The latest global bank rankings report from S&P Global Market Intelligence found that South African and Egyptian banks dominated the list of largest banks in Africa in 2017, accounting for (7) of the 30 largest banks in the Middle East and Africa region, collectively reporting N668.18 billion in assets at the end of 2017.
The ‘Big Four’ South African banks Standard Bank Group (ranked 3rd on the list), First Rand (4th), Barclays Africa Group (9th) and NedBank Group (13th), remained as the top four banks in Africa by assets year-over-year, posting a combined $454.11 billion in assets.
This is up since last year’s ranking, with the banks benefitting from strengthening Rand against the US dollar.
National Bank of Egypt (ranked 14th) with assets of $75.3 billion, Attijariwata Bank of Morocco (23rd) with assets of $50.9 billion, Investec Ltd of South Africa (27th) with assets of $44.42 billion and Banque Misr SAE of Egypt (28th) with assets of $43.4 billion, round off the African Banks on the top 30 list.
The top five Nigerian Banks by total assets at the end of 2017 were Zenith Bank $15.5 billion (N5.59 trillion), FBN Holdings $14.54 billion (N5.23 trillion), Access Bank $11.394 billion (N4.102 trillion), UBA $11.3 billion (N4.06 trillion) and Guaranty Trust Bank $9.3 billion (N3.51 trillion).
Following the 2016 recession, Nigerian banks’ loan books contracted 15.4 percent in 2017, according to data from ratings firm Moody’s.
Major devaluations in 2015 (move from $1/NGN160 to $1/N199), 2016 (CBN move to $1/N282) and 2017 (I & E window), has also negatively impacted the value of the Nigerian banks assets in dollar terms.
“As bank profitability improves in terms of return on average equity, we expect banks to move away from cost-cutting and towards sustainable growth. In this low rate environment, growing the balance sheet can be an effective way to generate earnings. Moreover, as interest rates rise, we can expect a boost to bottom line earnings and this bodes well for future growth prospects within the banking sector,” said JP O’Sullivan, Managing Director of Financial Institutions at S&P Global Market Intelligence.
Looking at all banks in the top 30 list , Qatar National Bank is the largest bank by assets in Africa and the Middle East for the third consecutive year, according to the S&P Global Market Intelligence ranking.
The Qatari lender reported $229.01 billion in assets at the end of March 2018, $46.89 billion more than UAE-based First Abu Dhabi Bank, which placed second.
The strengthening of the Israeli shekel against the U.S. dollar helped Israel’s Bank Hapoalim BM and Bank Leumi le-Israel BM climb to the fourth and fifth spots in the ranking, respectively.
The banks would have ranked seventh and eighth if the shekel had remained flat against the dollar over the last year.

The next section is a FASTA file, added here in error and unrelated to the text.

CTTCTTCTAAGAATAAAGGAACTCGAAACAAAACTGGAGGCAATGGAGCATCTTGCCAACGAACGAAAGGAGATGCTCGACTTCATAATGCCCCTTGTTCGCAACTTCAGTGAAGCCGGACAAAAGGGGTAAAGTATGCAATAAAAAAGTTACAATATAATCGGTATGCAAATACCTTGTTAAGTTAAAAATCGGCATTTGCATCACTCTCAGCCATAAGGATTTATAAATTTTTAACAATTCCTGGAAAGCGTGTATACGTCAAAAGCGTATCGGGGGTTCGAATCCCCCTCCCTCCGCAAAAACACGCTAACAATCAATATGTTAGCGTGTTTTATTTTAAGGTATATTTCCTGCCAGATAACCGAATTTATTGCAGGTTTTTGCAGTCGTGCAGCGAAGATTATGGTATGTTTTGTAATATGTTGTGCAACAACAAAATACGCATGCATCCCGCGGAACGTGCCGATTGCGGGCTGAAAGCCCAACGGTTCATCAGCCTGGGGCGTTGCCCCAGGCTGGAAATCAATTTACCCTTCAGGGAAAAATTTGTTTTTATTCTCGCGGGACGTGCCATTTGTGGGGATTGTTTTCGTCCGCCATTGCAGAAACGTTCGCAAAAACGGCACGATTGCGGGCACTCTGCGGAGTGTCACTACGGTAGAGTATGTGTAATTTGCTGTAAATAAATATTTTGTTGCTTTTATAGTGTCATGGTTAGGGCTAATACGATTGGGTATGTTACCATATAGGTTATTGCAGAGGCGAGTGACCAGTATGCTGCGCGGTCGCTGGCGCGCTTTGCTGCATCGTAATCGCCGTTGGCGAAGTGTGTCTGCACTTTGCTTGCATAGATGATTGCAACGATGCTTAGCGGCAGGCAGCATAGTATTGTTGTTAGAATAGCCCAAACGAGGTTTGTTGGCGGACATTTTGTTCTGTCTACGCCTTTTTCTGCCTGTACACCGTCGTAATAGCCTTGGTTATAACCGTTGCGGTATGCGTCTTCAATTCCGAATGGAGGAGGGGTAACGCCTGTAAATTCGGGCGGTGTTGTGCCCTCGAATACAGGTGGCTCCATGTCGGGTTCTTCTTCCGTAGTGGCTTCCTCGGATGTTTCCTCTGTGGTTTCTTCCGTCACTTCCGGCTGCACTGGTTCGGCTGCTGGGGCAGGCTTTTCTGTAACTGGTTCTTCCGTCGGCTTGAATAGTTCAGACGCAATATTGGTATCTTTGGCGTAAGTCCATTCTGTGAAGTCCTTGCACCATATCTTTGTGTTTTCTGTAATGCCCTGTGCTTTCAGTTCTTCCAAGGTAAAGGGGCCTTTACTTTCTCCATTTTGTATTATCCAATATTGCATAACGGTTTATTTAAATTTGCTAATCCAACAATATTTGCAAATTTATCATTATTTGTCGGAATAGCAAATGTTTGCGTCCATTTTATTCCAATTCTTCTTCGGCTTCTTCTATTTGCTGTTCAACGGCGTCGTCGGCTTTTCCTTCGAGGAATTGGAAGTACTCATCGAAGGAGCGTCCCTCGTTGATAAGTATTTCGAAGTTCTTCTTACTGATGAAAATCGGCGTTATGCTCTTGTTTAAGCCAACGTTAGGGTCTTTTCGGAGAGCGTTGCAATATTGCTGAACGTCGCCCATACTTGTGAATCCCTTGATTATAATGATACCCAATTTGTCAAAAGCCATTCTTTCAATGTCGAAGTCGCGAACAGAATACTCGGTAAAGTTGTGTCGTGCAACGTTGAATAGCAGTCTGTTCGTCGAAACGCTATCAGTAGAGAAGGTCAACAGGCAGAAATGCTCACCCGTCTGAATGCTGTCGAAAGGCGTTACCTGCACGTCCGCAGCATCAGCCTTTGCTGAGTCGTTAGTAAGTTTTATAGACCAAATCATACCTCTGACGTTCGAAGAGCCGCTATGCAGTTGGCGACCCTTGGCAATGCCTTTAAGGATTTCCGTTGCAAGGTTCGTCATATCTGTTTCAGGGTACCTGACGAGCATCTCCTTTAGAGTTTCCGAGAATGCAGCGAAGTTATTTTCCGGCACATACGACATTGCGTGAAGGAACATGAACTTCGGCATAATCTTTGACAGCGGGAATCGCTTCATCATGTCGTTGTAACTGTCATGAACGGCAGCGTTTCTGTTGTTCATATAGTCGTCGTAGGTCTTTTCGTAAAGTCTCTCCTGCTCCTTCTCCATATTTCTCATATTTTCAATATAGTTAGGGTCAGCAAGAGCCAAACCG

Another Israeli bank, Mizrahi Tefahot Bank Ltd., jumped four spots to 12th position as its assets grew to $81.12 billion.
The company’s assets were adjusted higher to account for the pending acquisition of Union Bank of Israel, which had $12.07 billion in assets at the end of 2017.
In the global rankings the U.S. had the next highest number with 11 banks holding $12.196 trillion in assets.
However, Wells Fargo was pushed out of the top 10 spot by France’s Crédit Agricole Group, while other U.S.-based banks also suffered ranking drops from the previous years. Goldman Sachs Group fell three spots last year to 35, Morgan Stanley dropped one spot to 38 and State Street Corp. fell ten spots to 100.
In Europe, HSBC maintained its position as the largest European bank with total assets of €2.100 trillion (US$2.522 trillion). It was the only European institution above the €2 trillion mark. Among the top 10 European banks, six posted a year-over-year decline in assets in euro terms.
“Asian banks continue to dominate the S&P Global Market Intelligence global bank rankings with Chinese institutions claiming the top four spots,” S&P said.
S&P Global Market Intelligence data shows that Chinese banks recorded the highest growth in assets in the past ten years. Nearly a third of the 20 largest S&P Global Market Intelligence-covered banks are based in China and reported an average of 190 percent increase in terms of asset growth over the decade.
S&P Global Market Intelligence compiled the World Bank Rankings using data derived from individual bank’s regional reporting standards. Banks reporting under IFRS have gross value of derivative assets reported on balance sheets, whereas reporting under U.S. GAAP, requires the net value to be disclosed.
In the latest ranking, company total assets were adjusted for pending mergers, acquisitions and divestitures, as well as M&A deals that closed after the end of the reporting period through March 31 on a best-efforts basis.
Assets reported by non-U.S. dollar filers were converted to dollars using period-end exchange rates. Total assets were taken on an “as-reported” basis and no adjustments are made to account for differing accounting standards.
S&P Global Market Intelligence is a division of S&P Global.